Weekend Report Part II

26 06 2017

Friday, June 23rd, 2017

Where are all the handliners?

I understand that fewer people fish now and even fewer pull wire but no one else on a perfect weather Friday night?  That’s just ridiculous.  That was the case though this past Friday.  I was the only one fishing the Trenton channel.  Just me, no one else, nadda, zip, no ah ah.  I can’t understand it either.  It was a near perfect night.  A slight breeze, partly cloudy skies, no weeds and temps in the low 70’s.  There weren’t any pleasure boaters out either.  Just me and the fish.  I started at 9:30 pm and was done less than an hour later.  5 more for the freezer, 1 throwback and only 2 blankity blanks.  Like I said, a near perfect night.  Maybe everyone is believing all the social media hype this past Spring of no fish.  How the commercial fishermen caught them all.  How the DNR are mismanaging the walleye population.  How tribal fishermen are secretly catching all the fish to sell to Estonia, oh wait, that’s the Lake Trout.  My mistake.

One very small item of note is this little guy.  I pulled him out of the top walleye as I was cleaning him.  I posted the pic on Facebook and told everyone that it is the smallest fish I ever caught while pulling wire.  No one has figured out how I managed to do that yet.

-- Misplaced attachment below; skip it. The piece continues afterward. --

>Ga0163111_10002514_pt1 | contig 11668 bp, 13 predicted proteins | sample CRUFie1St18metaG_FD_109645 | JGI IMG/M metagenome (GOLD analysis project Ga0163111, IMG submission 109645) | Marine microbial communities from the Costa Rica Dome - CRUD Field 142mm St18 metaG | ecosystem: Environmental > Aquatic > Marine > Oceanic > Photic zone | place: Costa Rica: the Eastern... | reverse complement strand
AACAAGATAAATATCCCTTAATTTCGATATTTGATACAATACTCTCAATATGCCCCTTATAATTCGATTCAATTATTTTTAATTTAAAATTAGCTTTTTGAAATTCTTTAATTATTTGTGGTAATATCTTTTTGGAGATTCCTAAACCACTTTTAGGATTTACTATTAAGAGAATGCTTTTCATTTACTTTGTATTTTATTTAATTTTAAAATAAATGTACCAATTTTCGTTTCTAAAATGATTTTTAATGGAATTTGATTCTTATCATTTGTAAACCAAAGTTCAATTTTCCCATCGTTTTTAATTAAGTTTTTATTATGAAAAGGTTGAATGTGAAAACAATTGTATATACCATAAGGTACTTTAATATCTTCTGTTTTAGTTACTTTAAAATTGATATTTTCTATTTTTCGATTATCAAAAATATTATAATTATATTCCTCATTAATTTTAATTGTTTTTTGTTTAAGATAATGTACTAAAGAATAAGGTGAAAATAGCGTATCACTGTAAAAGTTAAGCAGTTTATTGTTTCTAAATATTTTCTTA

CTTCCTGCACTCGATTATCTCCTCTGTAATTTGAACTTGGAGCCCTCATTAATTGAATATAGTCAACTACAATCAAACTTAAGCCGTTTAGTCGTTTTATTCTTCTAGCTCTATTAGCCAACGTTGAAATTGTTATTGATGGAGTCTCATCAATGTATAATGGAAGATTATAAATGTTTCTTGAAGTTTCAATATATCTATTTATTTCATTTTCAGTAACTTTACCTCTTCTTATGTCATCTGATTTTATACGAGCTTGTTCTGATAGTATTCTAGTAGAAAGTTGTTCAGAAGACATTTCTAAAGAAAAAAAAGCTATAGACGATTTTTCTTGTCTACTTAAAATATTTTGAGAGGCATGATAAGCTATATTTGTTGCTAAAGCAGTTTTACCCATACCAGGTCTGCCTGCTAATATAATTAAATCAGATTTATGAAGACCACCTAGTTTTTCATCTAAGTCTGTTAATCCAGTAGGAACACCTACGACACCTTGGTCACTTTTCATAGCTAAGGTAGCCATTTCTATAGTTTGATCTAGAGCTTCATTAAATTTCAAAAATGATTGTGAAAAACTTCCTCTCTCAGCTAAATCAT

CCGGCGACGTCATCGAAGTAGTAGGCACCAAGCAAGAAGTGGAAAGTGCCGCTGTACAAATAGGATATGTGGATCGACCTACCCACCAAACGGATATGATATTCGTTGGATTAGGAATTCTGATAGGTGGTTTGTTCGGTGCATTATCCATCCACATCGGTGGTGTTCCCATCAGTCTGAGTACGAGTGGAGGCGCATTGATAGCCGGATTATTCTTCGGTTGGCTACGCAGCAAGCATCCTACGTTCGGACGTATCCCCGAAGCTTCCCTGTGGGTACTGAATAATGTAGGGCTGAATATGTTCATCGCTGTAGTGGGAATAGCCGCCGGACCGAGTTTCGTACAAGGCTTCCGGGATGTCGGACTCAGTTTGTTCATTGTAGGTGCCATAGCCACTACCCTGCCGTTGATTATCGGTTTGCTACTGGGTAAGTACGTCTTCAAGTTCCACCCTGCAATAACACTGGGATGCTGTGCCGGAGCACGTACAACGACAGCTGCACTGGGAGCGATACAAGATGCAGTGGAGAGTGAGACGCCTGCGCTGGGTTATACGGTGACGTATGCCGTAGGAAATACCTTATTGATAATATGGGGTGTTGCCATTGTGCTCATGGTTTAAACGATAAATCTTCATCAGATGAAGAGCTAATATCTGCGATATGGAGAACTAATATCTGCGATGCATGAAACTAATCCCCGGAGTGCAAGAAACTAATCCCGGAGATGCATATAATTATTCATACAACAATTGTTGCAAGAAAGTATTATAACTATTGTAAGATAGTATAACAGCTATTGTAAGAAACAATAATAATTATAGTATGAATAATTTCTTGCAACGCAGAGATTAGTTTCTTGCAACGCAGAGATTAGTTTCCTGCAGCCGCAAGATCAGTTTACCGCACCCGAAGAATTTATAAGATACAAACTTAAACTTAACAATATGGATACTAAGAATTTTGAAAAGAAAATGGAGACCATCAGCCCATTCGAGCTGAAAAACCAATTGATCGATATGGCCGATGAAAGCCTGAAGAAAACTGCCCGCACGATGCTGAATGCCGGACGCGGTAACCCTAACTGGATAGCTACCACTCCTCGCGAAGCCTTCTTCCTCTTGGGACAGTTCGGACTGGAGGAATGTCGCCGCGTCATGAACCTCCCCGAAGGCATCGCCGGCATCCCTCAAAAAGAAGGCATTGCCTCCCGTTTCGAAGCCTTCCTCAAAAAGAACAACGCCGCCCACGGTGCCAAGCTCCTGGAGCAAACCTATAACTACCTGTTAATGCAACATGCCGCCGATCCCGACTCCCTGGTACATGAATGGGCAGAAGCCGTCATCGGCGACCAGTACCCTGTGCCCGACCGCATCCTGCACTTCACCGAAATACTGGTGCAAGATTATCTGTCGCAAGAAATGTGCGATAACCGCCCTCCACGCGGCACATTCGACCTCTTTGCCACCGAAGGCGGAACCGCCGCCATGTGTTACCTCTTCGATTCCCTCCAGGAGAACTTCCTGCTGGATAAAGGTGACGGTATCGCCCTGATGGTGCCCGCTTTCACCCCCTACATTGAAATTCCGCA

Saturday, June 24th, 2017

Since Friday night went so well I decided try for a repeat.  This time I invited my friend Larry along to get in on the easy fishing.  Conditions were about the same except for the wind coming out of the SW but it was nothing to be concerned about.  We did see two other handliners out though but one of them was an upstreamer so I really don’t count that boat.

We started at 9:15 pm and it wasn’t long before I had one in the cooler.  Larry didn’t even have his lines in the water so of course I started giving him grief about it.  It continued as I landed numbers two and three, tossed back a couple of undersized ones and lost one at the boat.  I suggested he start adding to the cooler otherwise it was going to be a long night for him.  After that initial flurry things slowed down.  We managed to pick up 5 more over the next 2 hours but it was one here and there.  Just about the time I was thinking about moving to a different location one of us would catch or lose one and I would change my mind.  On our last run we lost 3 in about 5 minutes.  Larry was having a tough time with snap swivels.  Three of them broke and he lost a couple of lures because of it.  I know that feeling, I lost 3 lures and 3 fish one night because of that.  All of my snaps were replaced the next day.  Around midnight we packed it in.  The weeds were getting worse and even though it was a no moon period the blankity blanks kept feeding after dark.  No sheepshead though but I did catch my first channel cat for the year.  We both thought it was big walleye until he was in the boat.  It was still a pretty good night.  We ended up with 8, threw back 4 and lost just about as many.  The fish were anywhere from 15 to 20 inches.  Most came on #9 Rapalas in original or bleeding olive.  No pictures tonight, Larry took his home and I just cleaned mine without taking a pic first.  Just refer to the Friday catch picture and block out one fish.